The wonderful world of listening to the radio

Category: New Zealand

QSL Taupo Radio 8414.5 kHz

Last night I received Taupo Radio, New Zealand, with a DSC message on 8414.5 kHz. Within the hour I received a polite email confirming my reception report via .

QSL email Taupo Radio DSC New Zealand
Email QSL from Taupo Radio, New Zealand

Now obviously I’m very grateful that operators of Taupo Radio took the time to send me answer. I do realize that replying to reception reports is not their core business. Many stations don’t even bother… But while a reply within the hour is an example of efficiency, it also makes me longing for the old days and it raises some concern…

In 1989 I received Awarua Radio, ZLB. It was one of 4 coastal radio stations in New Zealand, and it was the one that covered HF. So with proper propagation conditions you could pick up their CW signals. Yep, we were still on morse code. I think rationalization kicked in between 1991 and 1994, and 4 stations became one: Taupo Radio. And in itself that was not a bad thing. You can learn a bit more on this site about NZ coastal radio station history and here on Awarua Radio in particular.

At the time my reception report took about three weeks to land on their desk and another three weeks for an envelope to drop in the mailbox. The days we worked with printers if not typewriters. When there was no email and we had to rely on airmail. But I received a comprehensive letter with lots of information about the station, their transmitters, the receivers (JRC NRD515s – nice detail is that I made today’s Radio Taupo reception on my 30 years old JRC NRD 535!). And a beautiful QSL card that displayed pride in the coastal radio stations of New Zealand.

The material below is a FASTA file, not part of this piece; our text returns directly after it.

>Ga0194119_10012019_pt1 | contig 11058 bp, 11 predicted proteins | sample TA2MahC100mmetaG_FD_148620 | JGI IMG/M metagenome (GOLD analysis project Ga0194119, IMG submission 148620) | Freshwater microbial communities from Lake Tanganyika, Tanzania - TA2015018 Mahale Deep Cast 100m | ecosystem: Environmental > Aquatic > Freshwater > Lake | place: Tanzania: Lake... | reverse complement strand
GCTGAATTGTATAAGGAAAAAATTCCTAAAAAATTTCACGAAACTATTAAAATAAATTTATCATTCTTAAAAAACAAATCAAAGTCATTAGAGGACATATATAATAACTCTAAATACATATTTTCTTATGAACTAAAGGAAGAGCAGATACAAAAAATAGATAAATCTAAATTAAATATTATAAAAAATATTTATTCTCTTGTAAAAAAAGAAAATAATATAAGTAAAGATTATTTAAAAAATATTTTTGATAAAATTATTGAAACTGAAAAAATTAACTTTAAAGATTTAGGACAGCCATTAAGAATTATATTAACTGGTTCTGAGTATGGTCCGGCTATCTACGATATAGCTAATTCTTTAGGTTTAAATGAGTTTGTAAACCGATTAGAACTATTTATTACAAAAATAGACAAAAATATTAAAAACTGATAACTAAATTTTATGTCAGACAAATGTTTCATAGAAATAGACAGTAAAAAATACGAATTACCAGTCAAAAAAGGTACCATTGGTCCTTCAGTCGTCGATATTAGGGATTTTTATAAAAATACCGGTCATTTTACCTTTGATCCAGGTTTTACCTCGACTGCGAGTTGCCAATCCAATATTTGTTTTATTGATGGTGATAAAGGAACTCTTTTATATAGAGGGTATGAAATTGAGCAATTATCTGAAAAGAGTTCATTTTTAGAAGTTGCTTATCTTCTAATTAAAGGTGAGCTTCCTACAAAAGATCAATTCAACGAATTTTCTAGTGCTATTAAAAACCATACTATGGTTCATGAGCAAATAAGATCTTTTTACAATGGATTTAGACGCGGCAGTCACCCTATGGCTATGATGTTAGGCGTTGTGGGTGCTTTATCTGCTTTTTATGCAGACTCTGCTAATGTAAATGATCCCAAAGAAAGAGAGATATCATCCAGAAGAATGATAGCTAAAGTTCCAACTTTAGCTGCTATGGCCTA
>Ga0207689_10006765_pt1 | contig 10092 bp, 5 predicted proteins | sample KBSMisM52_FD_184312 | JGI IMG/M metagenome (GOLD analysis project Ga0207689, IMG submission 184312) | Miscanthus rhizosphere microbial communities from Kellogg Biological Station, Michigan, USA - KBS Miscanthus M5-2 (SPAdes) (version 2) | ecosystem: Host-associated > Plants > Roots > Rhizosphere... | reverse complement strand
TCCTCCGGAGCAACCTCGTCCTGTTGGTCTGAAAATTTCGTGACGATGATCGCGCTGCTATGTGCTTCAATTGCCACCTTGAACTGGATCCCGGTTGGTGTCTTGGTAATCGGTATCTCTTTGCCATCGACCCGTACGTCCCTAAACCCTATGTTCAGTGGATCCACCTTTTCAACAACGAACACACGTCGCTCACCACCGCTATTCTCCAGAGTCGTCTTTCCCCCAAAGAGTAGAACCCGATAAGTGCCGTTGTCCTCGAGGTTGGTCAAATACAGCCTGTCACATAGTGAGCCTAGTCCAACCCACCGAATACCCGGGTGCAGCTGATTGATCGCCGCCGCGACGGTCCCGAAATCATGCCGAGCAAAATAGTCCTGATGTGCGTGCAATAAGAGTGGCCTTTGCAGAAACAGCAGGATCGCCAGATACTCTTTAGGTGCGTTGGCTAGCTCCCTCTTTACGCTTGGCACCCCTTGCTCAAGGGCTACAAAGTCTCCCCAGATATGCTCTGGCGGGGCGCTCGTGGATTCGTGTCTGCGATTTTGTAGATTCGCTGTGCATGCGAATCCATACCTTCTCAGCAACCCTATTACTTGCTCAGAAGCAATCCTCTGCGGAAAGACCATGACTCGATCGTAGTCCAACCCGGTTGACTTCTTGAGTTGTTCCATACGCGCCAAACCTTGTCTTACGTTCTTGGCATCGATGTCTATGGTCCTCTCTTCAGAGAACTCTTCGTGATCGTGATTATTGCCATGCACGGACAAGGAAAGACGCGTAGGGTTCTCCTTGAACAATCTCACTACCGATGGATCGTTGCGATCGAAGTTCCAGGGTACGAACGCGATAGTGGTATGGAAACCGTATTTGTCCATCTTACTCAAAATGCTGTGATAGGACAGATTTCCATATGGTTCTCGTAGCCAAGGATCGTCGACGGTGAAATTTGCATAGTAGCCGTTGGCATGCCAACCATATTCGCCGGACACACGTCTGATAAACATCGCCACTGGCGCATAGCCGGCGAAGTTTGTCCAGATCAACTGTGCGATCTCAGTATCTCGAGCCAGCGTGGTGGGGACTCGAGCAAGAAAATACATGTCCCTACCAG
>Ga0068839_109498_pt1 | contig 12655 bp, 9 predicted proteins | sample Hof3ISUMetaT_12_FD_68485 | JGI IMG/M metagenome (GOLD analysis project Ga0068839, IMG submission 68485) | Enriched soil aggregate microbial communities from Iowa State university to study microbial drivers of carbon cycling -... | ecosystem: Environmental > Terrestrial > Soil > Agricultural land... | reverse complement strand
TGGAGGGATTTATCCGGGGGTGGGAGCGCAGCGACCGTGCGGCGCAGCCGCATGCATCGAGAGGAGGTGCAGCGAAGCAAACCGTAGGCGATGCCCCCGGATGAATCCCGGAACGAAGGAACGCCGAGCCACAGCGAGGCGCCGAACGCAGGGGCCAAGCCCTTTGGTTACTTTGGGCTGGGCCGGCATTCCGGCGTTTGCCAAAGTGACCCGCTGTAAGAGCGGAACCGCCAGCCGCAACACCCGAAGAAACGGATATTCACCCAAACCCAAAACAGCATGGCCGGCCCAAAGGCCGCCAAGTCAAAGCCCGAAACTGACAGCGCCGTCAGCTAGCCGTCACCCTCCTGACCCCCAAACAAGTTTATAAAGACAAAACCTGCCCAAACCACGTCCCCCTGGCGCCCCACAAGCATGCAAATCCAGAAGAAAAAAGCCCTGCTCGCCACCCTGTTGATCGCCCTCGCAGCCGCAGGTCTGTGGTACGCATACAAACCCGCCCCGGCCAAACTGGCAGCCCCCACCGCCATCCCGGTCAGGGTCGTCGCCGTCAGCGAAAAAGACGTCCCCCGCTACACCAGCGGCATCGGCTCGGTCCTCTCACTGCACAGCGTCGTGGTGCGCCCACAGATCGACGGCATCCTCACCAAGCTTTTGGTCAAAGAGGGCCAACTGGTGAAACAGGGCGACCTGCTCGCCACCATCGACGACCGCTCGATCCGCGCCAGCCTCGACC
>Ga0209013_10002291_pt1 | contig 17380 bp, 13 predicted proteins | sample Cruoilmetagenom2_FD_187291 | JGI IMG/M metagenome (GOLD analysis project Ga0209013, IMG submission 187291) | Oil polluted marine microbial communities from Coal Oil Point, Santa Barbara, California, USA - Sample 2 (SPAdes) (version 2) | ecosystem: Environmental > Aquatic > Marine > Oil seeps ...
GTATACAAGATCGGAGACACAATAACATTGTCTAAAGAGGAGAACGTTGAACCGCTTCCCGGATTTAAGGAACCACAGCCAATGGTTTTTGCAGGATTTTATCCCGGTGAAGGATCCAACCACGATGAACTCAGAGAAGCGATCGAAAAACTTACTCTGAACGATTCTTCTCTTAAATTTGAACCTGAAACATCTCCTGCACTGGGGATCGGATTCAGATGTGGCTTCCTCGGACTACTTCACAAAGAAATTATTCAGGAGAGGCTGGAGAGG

QSL Awarua Radio New Zealand
Proud of your Coast Radio Station… the QSL of Awarua Radio shows it!

And that is what is lacking today. Call me an old dude, a radio geek whatever… but I do think it is an opportunity missed. Driven by efficiency and bureaucrats who don’t understand the difference between a Volt and an Ampere there is no more space and time for pride and passion in engineering and technology and what it brings society… How much effort would it take to just include one promotional picture in an email from an interested listener? Promotion has never been so easy…
And that – as a PhD Physics and retired technology manager – worries me… How are we going to foster interest in engineering studies so much needed in western society? Your thoughts? Leave a comment!

QSL Awarua Radio New Zealand
The back of the QSL: Awarua Radio was the HF presence in a network of 4 coastal radio stations

QSL RNZ Pacific 11725 kHz

QSL RNZ Pacific 11725 kHz is my second QSL from the other side of the world in two days only!

It is always fascinating to receive radiosignals from the other side of the world. But when I got into DX-ing in the late 70-ies, Radio New Zealand International was not an easy catch. They were using two old US military transmitters from World War II with 7.5 kW only. I still remember vividly how “once-off “reception conditions allowed us to receive them in perfect quality during a DX-weekend with the BDXC in the Meppel Youth Hostel.

In support of a more proactive foreign policy towards the Pacific, new 100 kW transmitters were taken in service in 1987. Location is Rangitaiki on the Northern Island with studios in Wellington. They are rebranding to RNZ Pacific. I hear them frequently on 11725 kHz in the evening hours. Their latest schedule can be found here:

RNZ Pacific is no longer processing postal reports but offers a webform . It doesn’t generate an automatic QSL, reports are still being reviewed fortunately. I sent a report for my reception on my SDRPlay RSPdx with 10 meter longwire while camping in Appelscha, Drenthe.

QSL Radio New Zealand International
QSL RNZ Pacific 11725 kHz (formerly Radio New Zealand International)

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